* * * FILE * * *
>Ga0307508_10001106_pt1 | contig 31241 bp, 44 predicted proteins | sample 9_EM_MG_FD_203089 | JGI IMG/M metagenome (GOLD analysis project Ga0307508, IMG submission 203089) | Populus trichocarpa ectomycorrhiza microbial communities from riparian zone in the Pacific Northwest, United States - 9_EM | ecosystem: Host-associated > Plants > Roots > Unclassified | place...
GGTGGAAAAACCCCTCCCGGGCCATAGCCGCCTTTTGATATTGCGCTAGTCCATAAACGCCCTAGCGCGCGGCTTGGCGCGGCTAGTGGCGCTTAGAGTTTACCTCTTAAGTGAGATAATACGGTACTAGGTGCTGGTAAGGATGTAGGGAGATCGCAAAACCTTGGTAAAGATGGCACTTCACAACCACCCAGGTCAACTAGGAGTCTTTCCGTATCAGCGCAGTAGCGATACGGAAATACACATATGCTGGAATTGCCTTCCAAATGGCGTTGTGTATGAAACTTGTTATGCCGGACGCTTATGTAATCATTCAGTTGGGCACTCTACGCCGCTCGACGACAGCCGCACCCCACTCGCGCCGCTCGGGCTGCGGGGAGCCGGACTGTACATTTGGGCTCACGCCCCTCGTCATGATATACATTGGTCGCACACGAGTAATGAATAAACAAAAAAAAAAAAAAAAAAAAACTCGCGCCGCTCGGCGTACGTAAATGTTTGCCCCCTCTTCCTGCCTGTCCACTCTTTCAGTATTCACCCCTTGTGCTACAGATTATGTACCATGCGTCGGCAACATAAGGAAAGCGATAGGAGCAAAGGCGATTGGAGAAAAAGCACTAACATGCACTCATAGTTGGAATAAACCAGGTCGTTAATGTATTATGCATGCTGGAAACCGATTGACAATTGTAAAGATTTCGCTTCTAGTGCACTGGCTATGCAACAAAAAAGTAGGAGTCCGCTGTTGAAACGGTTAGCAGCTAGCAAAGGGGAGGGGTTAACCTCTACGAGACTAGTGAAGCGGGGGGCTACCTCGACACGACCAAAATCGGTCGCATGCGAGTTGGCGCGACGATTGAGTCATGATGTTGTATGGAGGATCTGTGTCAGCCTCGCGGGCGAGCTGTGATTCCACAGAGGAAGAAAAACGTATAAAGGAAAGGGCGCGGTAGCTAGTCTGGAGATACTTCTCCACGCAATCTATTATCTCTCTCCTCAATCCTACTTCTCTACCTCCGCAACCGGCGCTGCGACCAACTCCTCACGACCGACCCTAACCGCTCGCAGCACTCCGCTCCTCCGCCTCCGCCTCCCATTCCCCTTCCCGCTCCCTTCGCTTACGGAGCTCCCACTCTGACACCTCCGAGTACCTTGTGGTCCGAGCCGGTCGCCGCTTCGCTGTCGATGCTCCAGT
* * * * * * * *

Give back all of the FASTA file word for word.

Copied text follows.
>Ga0307508_10001106_pt1 | contig 31241 bp, 44 predicted proteins | sample 9_EM_MG_FD_203089 | JGI IMG/M metagenome (GOLD analysis project Ga0307508, IMG submission 203089) | Populus trichocarpa ectomycorrhiza microbial communities from riparian zone in the Pacific Northwest, United States - 9_EM | ecosystem: Host-associated > Plants > Roots > Unclassified | place...
GGTGGAAAAACCCCTCCCGGGCCATAGCCGCCTTTTGATATTGCGCTAGTCCATAAACGCCCTAGCGCGCGGCTTGGCGCGGCTAGTGGCGCTTAGAGTTTACCTCTTAAGTGAGATAATACGGTACTAGGTGCTGGTAAGGATGTAGGGAGATCGCAAAACCTTGGTAAAGATGGCACTTCACAACCACCCAGGTCAACTAGGAGTCTTTCCGTATCAGCGCAGTAGCGATACGGAAATACACATATGCTGGAATTGCCTTCCAAATGGCGTTGTGTATGAAACTTGTTATGCCGGACGCTTATGTAATCATTCAGTTGGGCACTCTACGCCGCTCGACGACAGCCGCACCCCACTCGCGCCGCTCGGGCTGCGGGGAGCCGGACTGTACATTTGGGCTCACGCCCCTCGTCATGATATACATTGGTCGCACACGAGTAATGAATAAACAAAAAAAAAAAAAAAAAAAAACTCGCGCCGCTCGGCGTACGTAAATGTTTGCCCCCTCTTCCTGCCTGTCCACTCTTTCAGTATTCACCCCTTGTGCTACAGATTATGTACCATGCGTCGGCAACATAAGGAAAGCGATAGGAGCAAAGGCGATTGGAGAAAAAGCACTAACATGCACTCATAGTTGGAATAAACCAGGTCGTTAATGTATTATGCATGCTGGAAACCGATTGACAATTGTAAAGATTTCGCTTCTAGTGCACTGGCTATGCAACAAAAAAGTAGGAGTCCGCTGTTGAAACGGTTAGCAGCTAGCAAAGGGGAGGGGTTAACCTCTACGAGACTAGTGAAGCGGGGGGCTACCTCGACACGACCAAAATCGGTCGCATGCGAGTTGGCGCGACGATTGAGTCATGATGTTGTATGGAGGATCTGTGTCAGCCTCGCGGGCGAGCTGTGATTCCACAGAGGAAGAAAAACGTATAAAGGAAAGGGCGCGGTAGCTAGTCTGGAGATACTTCTCCACGCAATCTATTATCTCTCTCCTCAATCCTACTTCTCTACCTCCGCAACCGGCGCTGCGACCAACTCCTCACGACCGACCCTAACCGCTCGCAGCACTCCGCTCCTCCGCCTCCGCCTCCCATTCCCCTTCCCGCTCCCTTCGCTTACGGAGCTCCCACTCTGACACCTCCGAGTACCTTGTGGTCCGAGCCGGTCGCCGCTTCGCTGTCGATGCTCCAGT